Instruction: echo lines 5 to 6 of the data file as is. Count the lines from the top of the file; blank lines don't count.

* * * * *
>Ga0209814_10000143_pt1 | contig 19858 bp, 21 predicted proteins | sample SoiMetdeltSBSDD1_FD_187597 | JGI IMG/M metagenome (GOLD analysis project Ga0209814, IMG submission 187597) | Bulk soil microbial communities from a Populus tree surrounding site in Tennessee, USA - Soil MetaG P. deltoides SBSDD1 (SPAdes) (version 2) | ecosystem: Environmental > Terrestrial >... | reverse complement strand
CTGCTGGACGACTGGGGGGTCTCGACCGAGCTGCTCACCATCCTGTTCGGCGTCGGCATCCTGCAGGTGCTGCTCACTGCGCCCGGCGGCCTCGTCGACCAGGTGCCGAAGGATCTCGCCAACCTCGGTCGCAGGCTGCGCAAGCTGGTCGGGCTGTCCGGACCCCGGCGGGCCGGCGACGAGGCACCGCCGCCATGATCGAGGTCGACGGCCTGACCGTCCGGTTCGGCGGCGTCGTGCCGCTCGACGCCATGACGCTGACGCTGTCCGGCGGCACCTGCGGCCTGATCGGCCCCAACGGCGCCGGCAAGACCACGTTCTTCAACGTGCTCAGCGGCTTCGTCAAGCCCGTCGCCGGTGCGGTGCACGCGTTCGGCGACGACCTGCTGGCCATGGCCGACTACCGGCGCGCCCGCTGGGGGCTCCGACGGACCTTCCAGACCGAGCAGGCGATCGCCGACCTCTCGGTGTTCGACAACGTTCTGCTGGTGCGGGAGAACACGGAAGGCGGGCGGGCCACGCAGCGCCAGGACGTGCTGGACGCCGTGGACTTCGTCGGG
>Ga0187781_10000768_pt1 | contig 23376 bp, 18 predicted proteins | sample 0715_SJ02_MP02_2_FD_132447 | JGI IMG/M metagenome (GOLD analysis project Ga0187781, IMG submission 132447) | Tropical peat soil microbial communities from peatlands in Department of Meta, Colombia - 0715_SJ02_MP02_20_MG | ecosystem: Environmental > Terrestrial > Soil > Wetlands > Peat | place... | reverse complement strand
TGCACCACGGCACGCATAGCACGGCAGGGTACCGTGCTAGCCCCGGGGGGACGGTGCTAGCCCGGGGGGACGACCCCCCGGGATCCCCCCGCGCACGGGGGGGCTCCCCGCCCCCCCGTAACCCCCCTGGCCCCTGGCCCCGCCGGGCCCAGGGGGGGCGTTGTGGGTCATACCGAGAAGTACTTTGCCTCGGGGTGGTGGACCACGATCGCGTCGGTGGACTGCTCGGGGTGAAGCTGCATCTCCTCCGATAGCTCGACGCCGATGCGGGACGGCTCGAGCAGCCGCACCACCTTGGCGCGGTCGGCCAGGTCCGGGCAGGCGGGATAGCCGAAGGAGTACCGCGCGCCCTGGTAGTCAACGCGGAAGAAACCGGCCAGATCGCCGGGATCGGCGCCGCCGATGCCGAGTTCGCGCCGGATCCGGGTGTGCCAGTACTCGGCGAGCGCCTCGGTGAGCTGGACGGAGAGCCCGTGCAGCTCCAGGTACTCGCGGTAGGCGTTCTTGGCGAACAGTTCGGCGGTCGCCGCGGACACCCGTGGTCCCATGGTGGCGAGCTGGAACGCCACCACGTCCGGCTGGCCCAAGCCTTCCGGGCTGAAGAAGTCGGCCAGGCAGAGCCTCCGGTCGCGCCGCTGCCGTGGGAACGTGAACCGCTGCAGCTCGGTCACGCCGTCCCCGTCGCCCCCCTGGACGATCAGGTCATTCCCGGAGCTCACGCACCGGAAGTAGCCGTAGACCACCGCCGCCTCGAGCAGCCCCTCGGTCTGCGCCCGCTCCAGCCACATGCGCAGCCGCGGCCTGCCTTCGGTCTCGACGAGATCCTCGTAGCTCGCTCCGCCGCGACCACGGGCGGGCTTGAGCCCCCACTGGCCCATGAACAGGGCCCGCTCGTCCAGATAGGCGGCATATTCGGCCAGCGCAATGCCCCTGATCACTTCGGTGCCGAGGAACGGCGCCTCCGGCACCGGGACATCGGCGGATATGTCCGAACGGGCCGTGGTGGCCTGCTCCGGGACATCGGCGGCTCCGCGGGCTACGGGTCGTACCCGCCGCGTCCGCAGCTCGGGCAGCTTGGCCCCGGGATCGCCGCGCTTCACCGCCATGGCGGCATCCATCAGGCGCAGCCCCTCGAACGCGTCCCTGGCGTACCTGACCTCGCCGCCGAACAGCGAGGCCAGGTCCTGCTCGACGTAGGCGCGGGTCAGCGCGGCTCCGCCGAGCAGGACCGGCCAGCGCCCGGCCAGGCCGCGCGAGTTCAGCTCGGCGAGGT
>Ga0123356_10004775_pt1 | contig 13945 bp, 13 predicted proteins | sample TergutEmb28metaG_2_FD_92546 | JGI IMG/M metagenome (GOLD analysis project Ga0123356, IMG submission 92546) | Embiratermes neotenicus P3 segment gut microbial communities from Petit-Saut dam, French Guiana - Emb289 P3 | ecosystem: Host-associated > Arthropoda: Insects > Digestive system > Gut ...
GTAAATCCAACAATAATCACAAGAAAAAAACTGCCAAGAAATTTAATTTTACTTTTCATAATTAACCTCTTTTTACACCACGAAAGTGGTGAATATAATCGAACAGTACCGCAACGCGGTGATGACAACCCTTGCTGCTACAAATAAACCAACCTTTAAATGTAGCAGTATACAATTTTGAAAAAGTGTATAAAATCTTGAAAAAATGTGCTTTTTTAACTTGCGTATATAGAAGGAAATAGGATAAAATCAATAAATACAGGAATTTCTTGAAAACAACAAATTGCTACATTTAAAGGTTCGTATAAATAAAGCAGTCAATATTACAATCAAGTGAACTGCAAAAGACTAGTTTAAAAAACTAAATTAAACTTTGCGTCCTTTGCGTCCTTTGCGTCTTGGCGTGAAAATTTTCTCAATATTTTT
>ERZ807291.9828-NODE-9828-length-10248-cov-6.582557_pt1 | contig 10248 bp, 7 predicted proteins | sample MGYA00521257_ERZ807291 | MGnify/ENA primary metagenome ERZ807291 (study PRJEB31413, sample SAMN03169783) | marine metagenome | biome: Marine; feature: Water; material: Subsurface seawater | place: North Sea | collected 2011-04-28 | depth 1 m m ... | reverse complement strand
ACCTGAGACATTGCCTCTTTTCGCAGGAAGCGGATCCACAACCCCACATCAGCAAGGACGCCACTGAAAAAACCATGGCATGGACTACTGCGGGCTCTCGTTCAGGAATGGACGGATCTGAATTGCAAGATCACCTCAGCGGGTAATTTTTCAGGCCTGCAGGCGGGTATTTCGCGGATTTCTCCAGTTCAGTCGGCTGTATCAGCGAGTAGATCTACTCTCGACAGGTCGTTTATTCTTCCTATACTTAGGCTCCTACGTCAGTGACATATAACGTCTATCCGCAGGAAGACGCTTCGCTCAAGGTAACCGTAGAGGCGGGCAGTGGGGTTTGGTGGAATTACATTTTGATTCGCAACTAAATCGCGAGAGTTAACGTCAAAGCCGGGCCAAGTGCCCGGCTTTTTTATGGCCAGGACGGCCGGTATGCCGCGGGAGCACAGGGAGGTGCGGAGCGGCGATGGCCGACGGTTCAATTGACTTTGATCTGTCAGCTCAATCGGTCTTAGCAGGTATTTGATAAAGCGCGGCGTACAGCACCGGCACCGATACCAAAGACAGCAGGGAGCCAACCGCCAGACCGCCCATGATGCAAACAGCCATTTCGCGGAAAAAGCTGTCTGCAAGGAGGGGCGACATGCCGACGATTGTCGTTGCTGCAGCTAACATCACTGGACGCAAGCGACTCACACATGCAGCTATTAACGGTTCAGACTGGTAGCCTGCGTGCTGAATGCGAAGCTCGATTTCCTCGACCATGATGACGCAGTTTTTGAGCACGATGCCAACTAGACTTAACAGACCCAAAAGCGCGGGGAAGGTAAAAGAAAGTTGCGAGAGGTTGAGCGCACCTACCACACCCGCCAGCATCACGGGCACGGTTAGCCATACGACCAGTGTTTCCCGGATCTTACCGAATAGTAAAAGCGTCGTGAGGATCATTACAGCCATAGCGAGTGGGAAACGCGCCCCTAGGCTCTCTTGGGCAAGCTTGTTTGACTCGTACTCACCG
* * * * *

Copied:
>Ga0123356_10004775_pt1 | contig 13945 bp, 13 predicted proteins | sample TergutEmb28metaG_2_FD_92546 | JGI IMG/M metagenome (GOLD analysis project Ga0123356, IMG submission 92546) | Embiratermes neotenicus P3 segment gut microbial communities from Petit-Saut dam, French Guiana - Emb289 P3 | ecosystem: Host-associated > Arthropoda: Insects > Digestive system > Gut ...
GTAAATCCAACAATAATCACAAGAAAAAAACTGCCAAGAAATTTAATTTTACTTTTCATAATTAACCTCTTTTTACACCACGAAAGTGGTGAATATAATCGAACAGTACCGCAACGCGGTGATGACAACCCTTGCTGCTACAAATAAACCAACCTTTAAATGTAGCAGTATACAATTTTGAAAAAGTGTATAAAATCTTGAAAAAATGTGCTTTTTTAACTTGCGTATATAGAAGGAAATAGGATAAAATCAATAAATACAGGAATTTCTTGAAAACAACAAATTGCTACATTTAAAGGTTCGTATAAATAAAGCAGTCAATATTACAATCAAGTGAACTGCAAAAGACTAGTTTAAAAAACTAAATTAAACTTTGCGTCCTTTGCGTCCTTTGCGTCTTGGCGTGAAAATTTTCTCAATATTTTT